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The Impact of Slavery on British Colonialism. (The Atlantic slave trade) - Term Paper Example

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The Impact of Slavery on British Colonialism (Atlantic Slave Trade) Professor: University: Course: Date: The Atlantic slave trade; also named the transatlantic slave trade; spanned throughout the sixteenth century up and including some of the nineteenth century…
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The Impact of Slavery on British Colonialism. (The Atlantic slave trade)
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"The Impact of Slavery on British Colonialism. (The Atlantic slave trade)"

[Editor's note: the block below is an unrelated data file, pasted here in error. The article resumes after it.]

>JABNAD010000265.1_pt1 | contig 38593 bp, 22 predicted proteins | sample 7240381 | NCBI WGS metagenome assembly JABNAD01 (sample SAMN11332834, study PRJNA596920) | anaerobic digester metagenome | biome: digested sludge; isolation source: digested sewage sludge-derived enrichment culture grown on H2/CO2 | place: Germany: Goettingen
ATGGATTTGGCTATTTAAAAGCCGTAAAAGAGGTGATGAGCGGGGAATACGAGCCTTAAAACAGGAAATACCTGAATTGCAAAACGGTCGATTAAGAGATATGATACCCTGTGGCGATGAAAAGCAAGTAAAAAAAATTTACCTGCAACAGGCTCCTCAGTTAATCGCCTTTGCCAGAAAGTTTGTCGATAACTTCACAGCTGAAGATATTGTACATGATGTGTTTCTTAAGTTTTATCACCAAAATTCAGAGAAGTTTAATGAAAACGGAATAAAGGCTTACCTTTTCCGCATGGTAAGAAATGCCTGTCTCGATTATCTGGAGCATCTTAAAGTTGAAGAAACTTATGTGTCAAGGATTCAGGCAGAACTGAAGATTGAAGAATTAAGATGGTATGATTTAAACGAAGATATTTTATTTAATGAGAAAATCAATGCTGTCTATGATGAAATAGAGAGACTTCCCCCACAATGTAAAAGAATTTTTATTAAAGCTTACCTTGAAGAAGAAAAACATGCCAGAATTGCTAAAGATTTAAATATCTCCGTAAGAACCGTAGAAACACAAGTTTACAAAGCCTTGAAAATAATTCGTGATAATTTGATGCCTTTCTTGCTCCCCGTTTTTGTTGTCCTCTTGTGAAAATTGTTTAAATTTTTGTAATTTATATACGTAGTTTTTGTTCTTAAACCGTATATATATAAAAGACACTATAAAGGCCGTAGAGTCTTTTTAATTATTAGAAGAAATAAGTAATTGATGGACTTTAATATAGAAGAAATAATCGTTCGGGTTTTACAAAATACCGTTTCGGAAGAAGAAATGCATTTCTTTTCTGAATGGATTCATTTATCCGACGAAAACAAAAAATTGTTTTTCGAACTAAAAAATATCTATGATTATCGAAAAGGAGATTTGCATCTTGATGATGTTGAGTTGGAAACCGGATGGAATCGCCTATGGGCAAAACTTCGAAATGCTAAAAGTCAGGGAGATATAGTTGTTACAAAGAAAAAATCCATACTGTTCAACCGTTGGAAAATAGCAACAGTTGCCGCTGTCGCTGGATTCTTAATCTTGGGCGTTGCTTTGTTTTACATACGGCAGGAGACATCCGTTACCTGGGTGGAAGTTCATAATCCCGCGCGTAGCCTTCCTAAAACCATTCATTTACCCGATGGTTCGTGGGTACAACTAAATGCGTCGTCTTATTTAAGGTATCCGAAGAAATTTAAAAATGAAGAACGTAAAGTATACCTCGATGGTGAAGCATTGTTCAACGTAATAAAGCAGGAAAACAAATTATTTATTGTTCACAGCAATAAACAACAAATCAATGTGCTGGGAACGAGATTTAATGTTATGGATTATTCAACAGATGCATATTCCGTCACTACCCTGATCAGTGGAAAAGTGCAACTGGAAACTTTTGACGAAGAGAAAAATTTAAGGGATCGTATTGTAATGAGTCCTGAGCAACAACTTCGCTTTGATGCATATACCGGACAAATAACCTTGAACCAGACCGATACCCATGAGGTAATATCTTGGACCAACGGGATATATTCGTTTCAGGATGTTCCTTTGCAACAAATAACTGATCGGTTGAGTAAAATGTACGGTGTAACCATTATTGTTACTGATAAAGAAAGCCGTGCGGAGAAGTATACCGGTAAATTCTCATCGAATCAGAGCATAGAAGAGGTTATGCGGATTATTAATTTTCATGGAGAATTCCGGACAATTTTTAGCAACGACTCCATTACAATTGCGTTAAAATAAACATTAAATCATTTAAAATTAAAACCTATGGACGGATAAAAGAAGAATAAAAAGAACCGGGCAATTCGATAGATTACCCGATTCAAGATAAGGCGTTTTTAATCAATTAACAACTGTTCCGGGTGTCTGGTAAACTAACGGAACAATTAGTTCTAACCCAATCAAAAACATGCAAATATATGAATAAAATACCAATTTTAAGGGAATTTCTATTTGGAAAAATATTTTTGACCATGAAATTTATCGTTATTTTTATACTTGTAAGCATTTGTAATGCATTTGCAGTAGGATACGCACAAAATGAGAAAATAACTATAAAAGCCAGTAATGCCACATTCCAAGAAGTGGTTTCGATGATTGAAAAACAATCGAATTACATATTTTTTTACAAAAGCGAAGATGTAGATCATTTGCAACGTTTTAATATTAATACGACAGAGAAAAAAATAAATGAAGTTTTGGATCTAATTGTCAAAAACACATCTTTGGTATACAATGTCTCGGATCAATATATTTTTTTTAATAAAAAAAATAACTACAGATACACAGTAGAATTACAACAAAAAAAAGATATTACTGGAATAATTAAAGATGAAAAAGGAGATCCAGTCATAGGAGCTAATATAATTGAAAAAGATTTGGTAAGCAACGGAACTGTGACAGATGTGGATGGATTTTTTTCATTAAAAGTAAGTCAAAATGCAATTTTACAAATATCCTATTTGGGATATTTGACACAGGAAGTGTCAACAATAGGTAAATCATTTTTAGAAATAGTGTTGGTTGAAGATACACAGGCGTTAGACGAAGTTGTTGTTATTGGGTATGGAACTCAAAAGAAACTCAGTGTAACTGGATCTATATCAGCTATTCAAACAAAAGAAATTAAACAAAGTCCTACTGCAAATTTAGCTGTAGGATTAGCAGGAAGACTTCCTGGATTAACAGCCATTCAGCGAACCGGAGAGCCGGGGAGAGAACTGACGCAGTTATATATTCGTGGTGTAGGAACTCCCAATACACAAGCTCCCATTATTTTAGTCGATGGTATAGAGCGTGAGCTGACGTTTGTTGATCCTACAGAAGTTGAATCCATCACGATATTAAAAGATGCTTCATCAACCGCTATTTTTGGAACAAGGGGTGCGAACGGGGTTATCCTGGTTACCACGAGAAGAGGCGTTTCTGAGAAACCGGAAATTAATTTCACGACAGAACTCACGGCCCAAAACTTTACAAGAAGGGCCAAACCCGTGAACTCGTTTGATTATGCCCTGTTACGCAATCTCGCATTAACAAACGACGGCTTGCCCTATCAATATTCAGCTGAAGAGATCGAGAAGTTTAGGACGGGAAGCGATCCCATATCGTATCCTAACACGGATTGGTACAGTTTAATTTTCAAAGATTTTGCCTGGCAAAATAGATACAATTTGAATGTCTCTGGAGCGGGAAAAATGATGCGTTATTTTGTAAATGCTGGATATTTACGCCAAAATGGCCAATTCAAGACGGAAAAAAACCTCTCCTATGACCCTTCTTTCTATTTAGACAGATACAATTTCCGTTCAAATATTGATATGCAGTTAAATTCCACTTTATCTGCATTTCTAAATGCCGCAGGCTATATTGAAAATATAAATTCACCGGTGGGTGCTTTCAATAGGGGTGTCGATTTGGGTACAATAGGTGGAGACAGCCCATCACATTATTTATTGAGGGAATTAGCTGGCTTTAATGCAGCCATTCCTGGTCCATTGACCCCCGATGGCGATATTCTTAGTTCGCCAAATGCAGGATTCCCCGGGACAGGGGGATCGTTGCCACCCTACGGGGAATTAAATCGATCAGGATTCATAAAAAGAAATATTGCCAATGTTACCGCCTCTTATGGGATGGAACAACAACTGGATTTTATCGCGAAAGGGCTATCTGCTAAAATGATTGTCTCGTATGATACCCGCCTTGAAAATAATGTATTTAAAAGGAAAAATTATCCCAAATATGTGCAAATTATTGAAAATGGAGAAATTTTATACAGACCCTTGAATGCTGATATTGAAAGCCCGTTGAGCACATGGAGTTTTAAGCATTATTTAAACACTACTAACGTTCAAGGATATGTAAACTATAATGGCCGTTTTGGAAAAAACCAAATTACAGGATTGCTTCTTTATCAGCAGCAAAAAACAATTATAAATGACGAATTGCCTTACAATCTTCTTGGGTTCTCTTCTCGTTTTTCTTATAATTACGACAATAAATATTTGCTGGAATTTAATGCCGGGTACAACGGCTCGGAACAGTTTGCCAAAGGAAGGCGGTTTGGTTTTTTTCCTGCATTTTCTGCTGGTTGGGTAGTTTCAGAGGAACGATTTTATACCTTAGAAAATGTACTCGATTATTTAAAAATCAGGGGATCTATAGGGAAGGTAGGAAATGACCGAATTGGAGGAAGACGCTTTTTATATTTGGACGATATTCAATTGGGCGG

Download file to see previous pages The treatment the slaves received during this time in history cannot be compared to any other type of annihilation on human beings and culture. The New world consisted of north, central and south America. The Atlantic slave trade began as a trade between the Old World and the New World in the Americas began to increase. As technology on European ships, became greater and gave ships a better ability to travel through the rough waters of the Atlantic Ocean. A process of triangular trade started to occur. The first portion of the triangle would be from transporting the goods from Europe to Africa in order to purchase slaves2. The second would be the trade of slaves from Africa to the Americas. The third portion of the triangle would be the final goods being exported from the Americas to Europe. This triangle of trade is the system that was used throughout the bulk of the Atlantic slave trade era. Europeans believed the use of slaves would help fix their labor shortage problem3. They overworked the natives of the New World, and many would die from being run into the ground or from diseases. The Europeans labor supply in the New World was dwindling and so their solution to their immediate problem was to import labor from Africa in order to expand their production and wealth. The Atlantic slave trade became a vital part in the Industrial Revolution. Portugal was the first European country to participate in slave trading. Other European countries that were participating in slave trading were England, France, Spain and the Netherlands as well as the United States from across the Atlantic Ocean4. These nations would purchase slaves from African community leaders, and they would pick them up from outposts that were created for the purpose of the slave trade on the western coast of Africa where the slaves were taken from the central and Western parts of the continent. They would then be boarded onto ships like cargo and were transferred to the Americas cheaply and quickly. The slaves then became the legal property of the proprietor and could be sold at the market; much like material goods or services5. It has been estimated that the number of slaves brought across the Atlantic Ocean amounts to 12 million individuals with about a million individuals dying during cargo ship transportation. The highest number of immigrants from the Old World into the New World, actual numbers of slaves procured from slave traders has accounted to be much higher. The racism we see today towards individuals of African descent stemmed from the slavery they were subjected to6. Human beings would be on equals otherwise, as are all born as such. Walter Rodney’s perspective on racism states that "Above all, it was the institution of slavery in the Americas which ultimately conditioned racial attitudes, even when their more immediate derivation was the literature on Africa or contacts within Europe itself. It has been well attested that New World slave - plantation society was the laboratory of modern racism. The owners contempt for and fear of the black slaves was expressed in religious, scientific and philosophical terms, which became the stock attitudes of European and even Africans in subsequent generations7. Although before and after the slave trade era there had been contributions to the racist philosophy, the historical experience of blacks being enslaved by the whites for four centuries established the tie between racist and color prejudice, and created individual racists, as well as ...Download file to see next pagesRead More
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